Virtual Cane Helps Visually Impaired Get Around Using Sonar

As we improve our technologies in all areas, including consumer technology there is one area that we still seem to be falling short.  Of course despite the fact that we aren’t really using the tech to help those who can’t help themselves, there are some who are working for just that goal.

We have seen different wheelchairs that help those who have to ride in them in different ways.  One such wheelchair will actually respond to voice commands while another will give the visually impaired auditory warnings whenever they are about to run into an obstacle.  Of course there are some visually impaired people who do not want or need to be in a wheelchair.  Now there is a kind of virtual cane that will work better to warn them without having to use the recognizable white cane.

This particular device actually comes in two different parts, one that is a sonar blasting hand held device and another that is strapped around the head.  The hand held device is aimed around the visually impaired person’s surroundings.  The device then shoots electrical impulses back to the head gear which maps out the surroundings thanks to a series of vibrations that will tell the user where obstacles are, and how high or low they are.  The device basically uses a kind of sonar to alert the user to where they need to avoid and where they can safely tread.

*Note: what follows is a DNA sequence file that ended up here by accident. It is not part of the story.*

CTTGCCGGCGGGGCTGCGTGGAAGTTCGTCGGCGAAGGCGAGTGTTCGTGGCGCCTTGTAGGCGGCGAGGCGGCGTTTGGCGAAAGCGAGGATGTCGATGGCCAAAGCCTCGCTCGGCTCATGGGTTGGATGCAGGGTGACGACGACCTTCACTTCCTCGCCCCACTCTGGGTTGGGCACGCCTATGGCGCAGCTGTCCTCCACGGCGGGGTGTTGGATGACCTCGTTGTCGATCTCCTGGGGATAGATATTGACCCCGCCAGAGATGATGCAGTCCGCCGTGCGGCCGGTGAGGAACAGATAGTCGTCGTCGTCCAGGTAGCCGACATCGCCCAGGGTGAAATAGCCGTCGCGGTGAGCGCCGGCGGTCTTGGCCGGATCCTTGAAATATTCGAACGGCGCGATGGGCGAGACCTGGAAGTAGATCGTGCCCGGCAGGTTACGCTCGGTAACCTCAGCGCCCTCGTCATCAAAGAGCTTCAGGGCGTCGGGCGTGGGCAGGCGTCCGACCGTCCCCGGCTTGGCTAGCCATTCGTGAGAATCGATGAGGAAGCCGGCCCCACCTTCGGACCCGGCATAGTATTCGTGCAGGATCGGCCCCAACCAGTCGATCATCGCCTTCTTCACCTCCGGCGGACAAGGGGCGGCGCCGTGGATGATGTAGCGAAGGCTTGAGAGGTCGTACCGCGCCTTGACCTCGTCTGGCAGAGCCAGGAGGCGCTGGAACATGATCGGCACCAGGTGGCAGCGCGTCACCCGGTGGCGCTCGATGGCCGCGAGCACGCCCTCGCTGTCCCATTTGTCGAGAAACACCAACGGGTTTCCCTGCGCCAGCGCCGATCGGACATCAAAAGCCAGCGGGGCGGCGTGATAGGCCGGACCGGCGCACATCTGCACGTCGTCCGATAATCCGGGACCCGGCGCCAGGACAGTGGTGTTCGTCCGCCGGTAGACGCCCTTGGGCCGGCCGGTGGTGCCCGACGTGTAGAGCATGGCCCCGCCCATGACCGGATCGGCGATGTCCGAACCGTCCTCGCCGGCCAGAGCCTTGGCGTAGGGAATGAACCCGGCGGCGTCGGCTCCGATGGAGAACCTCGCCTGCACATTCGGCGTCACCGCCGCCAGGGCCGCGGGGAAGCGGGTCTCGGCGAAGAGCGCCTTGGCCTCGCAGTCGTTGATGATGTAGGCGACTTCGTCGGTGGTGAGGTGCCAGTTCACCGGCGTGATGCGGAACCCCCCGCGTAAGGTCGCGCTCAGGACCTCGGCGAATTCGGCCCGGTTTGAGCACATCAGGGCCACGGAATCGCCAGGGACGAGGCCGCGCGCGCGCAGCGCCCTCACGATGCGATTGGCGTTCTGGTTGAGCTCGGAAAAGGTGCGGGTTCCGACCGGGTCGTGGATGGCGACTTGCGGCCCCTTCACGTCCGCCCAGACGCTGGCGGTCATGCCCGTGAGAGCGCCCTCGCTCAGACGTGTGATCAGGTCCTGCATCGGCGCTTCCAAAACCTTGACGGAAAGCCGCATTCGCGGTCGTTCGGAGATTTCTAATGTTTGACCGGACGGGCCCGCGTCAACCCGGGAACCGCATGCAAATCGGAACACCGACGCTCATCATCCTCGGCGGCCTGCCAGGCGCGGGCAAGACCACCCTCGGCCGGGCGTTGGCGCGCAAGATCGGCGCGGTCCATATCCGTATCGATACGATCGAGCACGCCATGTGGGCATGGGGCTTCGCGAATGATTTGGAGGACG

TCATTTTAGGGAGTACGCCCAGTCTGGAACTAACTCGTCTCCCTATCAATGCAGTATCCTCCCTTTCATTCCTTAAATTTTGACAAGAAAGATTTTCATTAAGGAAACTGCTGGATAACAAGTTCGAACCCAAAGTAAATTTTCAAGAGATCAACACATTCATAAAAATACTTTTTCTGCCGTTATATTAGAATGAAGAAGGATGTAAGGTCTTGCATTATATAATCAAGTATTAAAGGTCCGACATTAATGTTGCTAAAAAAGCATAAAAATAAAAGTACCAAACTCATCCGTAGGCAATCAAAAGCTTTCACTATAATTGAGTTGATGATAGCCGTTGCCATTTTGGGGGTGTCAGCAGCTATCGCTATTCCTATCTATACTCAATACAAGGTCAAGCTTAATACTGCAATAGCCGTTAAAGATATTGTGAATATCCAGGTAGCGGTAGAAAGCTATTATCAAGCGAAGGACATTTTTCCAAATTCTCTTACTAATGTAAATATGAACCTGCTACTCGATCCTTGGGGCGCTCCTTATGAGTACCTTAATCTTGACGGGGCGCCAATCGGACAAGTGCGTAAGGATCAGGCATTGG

The Virtual Cane was invented by researchers at Israel’s Hebrew University and is actually an improvement over their first prototype.  According to those who made the device, the learning curve on how to actually use the Virtual Cane is supposed to take just a few minutes and it can actually be charged to be toted around for up to 12 hours.  The device can apparently map out the surroundings of whatever environment the user is in for up to 10 meters in order to be safe.

According to the inventors, the device is working so well that it can actually guide those who are trained on it to navigate a maze in perfect dark with no problems.